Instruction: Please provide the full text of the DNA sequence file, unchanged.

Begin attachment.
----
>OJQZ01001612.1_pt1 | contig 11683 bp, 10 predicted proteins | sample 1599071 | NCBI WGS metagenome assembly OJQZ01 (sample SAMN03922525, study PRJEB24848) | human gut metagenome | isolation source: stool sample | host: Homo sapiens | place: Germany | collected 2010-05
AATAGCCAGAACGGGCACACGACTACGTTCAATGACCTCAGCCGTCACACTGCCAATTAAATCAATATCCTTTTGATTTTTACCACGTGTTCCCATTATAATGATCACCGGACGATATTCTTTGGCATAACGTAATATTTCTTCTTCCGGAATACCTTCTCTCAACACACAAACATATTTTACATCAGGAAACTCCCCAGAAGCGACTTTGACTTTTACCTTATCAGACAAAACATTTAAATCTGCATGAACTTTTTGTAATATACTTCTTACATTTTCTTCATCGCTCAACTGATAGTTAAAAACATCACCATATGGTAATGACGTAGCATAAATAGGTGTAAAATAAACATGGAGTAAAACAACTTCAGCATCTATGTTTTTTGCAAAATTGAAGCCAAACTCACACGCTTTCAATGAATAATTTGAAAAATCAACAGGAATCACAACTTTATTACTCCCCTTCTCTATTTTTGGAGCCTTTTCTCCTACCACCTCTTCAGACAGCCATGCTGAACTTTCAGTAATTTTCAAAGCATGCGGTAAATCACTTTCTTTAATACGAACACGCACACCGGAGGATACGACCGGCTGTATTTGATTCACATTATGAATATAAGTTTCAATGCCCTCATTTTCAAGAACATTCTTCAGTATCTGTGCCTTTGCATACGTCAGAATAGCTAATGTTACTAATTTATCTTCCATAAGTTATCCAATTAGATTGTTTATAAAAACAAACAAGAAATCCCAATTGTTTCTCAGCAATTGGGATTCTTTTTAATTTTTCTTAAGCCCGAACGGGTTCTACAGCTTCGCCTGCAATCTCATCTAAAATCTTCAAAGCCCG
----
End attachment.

>OJQZ01001612.1_pt1 | contig 11683 bp, 10 predicted proteins | sample 1599071 | NCBI WGS metagenome assembly OJQZ01 (sample SAMN03922525, study PRJEB24848) | human gut metagenome | isolation source: stool sample | host: Homo sapiens | place: Germany | collected 2010-05
AATAGCCAGAACGGGCACACGACTACGTTCAATGACCTCAGCCGTCACACTGCCAATTAAATCAATATCCTTTTGATTTTTACCACGTGTTCCCATTATAATGATCACCGGACGATATTCTTTGGCATAACGTAATATTTCTTCTTCCGGAATACCTTCTCTCAACACACAAACATATTTTACATCAGGAAACTCCCCAGAAGCGACTTTGACTTTTACCTTATCAGACAAAACATTTAAATCTGCATGAACTTTTTGTAATATACTTCTTACATTTTCTTCATCGCTCAACTGATAGTTAAAAACATCACCATATGGTAATGACGTAGCATAAATAGGTGTAAAATAAACATGGAGTAAAACAACTTCAGCATCTATGTTTTTTGCAAAATTGAAGCCAAACTCACACGCTTTCAATGAATAATTTGAAAAATCAACAGGAATCACAACTTTATTACTCCCCTTCTCTATTTTTGGAGCCTTTTCTCCTACCACCTCTTCAGACAGCCATGCTGAACTTTCAGTAATTTTCAAAGCATGCGGTAAATCACTTTCTTTAATACGAACACGCACACCGGAGGATACGACCGGCTGTATTTGATTCACATTATGAATATAAGTTTCAATGCCCTCATTTTCAAGAACATTCTTCAGTATCTGTGCCTTTGCATACGTCAGAATAGCTAATGTTACTAATTTATCTTCCATAAGTTATCCAATTAGATTGTTTATAAAAACAAACAAGAAATCCCAATTGTTTCTCAGCAATTGGGATTCTTTTTAATTTTTCTTAAGCCCGAACGGGTTCTACAGCTTCGCCTGCAATCTCATCTAAAATCTTCAAAGCCCG